Writing a container www-data folder from my host as my host user

(Stuart Langridge) #1

I have a simple lxd container running Ubuntu 16.04, in which I have WordPress installed in /var/www/html, owned by www-data. This all works. I’d like to be able to edit files in that container:/var/www/html folder from my host machine, as my user, and I don’t know how best to do that. There are various bits of documentation around about mounting host folders in the container as a device, but they seem to be oriented around mounting my whole host home folder into the container, and around my personal host user being able to access the container’s ubuntu user. What I’d like is that a folder host:/home/me/wp-project and the folder container:/var/www/html are the same folder, and that host:/home/me/wp-project is owned by host:me (uid 1000) and container:/var/www/html is owned by container:www-data (uid 33). What’s the best way to achieve this?

(Stéphane Graber) #2

So the way you’d do this is with something like:

  • mkdir /home/me/wp-project and chown to 1000:1000
  • setup raw.idmap on the container mapping uid/gid 1000 on the host to 33 in the container
  • setup a disk against the container with /home/me/wp-project as the source and /var/www/html as the destination in the container
stgraber@castiana:~$ mkdir /home/stgraber/www
stgraber@castiana:~$ sudo chown 1000:1000 /home/stgraber/www
stgraber@castiana:~$ sudo touch /home/stgraber/www/blah
stgraber@castiana:~$ sudo chown 1000:1000 /home/stgraber/www/blah

stgraber@castiana:~$ lxc init ubuntu:16.04 web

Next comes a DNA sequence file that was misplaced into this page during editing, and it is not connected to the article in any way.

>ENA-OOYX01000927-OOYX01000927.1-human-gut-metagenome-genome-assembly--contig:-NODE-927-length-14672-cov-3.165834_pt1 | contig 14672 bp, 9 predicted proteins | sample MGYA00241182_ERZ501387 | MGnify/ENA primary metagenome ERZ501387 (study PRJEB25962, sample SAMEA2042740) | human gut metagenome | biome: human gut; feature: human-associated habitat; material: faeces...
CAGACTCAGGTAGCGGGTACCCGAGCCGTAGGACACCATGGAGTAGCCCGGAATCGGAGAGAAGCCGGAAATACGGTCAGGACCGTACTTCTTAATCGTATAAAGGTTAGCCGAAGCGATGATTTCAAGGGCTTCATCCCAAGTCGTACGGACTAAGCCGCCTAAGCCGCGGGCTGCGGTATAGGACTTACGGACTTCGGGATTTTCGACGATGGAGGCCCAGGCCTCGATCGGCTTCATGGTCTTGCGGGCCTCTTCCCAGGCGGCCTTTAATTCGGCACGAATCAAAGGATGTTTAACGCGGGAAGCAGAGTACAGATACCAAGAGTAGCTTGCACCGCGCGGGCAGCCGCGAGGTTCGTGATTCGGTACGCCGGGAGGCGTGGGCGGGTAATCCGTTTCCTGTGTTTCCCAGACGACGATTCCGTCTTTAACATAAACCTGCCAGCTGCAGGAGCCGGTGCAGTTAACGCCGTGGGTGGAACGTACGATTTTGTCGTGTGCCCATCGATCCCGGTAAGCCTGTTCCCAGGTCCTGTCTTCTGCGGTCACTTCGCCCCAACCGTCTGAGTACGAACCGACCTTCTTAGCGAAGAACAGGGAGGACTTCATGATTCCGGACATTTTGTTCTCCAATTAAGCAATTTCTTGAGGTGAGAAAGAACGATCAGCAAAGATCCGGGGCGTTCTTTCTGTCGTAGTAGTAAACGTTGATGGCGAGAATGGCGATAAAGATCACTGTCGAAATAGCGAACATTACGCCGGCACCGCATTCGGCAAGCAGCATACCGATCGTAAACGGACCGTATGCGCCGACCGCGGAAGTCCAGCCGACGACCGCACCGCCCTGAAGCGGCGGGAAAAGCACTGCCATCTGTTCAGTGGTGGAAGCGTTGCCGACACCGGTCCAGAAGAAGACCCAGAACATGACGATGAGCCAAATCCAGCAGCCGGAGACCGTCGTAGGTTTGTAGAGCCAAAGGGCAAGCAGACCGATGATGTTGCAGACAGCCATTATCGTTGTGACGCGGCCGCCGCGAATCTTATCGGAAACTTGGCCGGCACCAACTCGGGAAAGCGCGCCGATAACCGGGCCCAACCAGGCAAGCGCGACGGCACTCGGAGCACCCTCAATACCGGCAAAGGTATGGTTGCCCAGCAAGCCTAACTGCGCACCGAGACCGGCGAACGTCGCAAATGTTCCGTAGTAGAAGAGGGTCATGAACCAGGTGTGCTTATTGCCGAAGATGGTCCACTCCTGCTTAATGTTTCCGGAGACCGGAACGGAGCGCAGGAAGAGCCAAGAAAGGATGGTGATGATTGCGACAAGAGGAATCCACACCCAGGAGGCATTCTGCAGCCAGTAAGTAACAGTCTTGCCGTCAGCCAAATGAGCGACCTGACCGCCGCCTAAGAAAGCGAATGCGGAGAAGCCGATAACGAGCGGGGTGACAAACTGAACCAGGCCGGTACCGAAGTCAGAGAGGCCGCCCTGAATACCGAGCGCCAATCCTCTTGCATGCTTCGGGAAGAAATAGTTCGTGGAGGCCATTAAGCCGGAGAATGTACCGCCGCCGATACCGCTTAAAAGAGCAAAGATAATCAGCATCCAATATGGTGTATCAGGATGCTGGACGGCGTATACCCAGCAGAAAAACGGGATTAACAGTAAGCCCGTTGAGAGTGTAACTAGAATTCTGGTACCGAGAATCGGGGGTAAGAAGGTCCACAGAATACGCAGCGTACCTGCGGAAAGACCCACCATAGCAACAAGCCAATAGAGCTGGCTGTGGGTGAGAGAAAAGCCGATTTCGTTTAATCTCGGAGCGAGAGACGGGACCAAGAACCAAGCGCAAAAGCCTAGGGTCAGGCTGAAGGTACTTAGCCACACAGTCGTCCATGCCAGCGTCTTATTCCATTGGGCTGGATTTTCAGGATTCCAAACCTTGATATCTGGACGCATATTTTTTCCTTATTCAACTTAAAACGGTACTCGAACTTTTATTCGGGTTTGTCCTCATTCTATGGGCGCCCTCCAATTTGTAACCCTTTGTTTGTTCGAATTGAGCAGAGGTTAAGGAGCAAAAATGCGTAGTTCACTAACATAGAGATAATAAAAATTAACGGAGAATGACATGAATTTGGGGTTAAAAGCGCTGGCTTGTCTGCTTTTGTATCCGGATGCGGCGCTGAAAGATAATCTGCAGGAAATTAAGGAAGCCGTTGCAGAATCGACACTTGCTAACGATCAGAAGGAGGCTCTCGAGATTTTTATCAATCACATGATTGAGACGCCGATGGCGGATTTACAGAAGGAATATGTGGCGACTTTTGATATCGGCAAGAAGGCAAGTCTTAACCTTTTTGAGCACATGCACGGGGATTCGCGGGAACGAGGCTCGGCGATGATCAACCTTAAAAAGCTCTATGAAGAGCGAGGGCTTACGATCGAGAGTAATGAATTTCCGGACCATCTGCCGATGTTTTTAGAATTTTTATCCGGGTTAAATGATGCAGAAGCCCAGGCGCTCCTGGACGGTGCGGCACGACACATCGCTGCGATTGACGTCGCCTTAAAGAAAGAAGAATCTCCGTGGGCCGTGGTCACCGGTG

Creating web
stgraber@castiana:~$ lxc config device add web www disk source=/home/stgraber/www path=/var/www/html
Device www added to web
stgraber@castiana:~$ lxc config set web raw.idmap "both 1000 33"
stgraber@castiana:~$ lxc start web

stgraber@castiana:~$ ls -l /home/stgraber/www
total 1
-rw-r--r-- 1 1000 1000 0 Mar  7 13:40 blah

stgraber@castiana:~$ lxc exec web -- ls -lh /var/www/html/
total 512
-rw-r--r-- 1 www-data www-data 0 Mar  7 12:40 blah

Note that in my case my user isn’t 1000:1000 so that’s why I needed the sudo and chown above. In your case those won’t be needed and it’ll show as your own user.

If the above causes your container to fail to start, that’d be because you’re using the LXD deb instead of the snap, in which case you also will need to add the following line:


To those two files:

  • /etc/subuid
  • /etc/subgid

(The snap doesn’t use shadow’s newuidmap/newgidmap and so doesn’t need that particular bit of configuration)

(Stuart Langridge) #3

Haha that’s excellent. Cheers!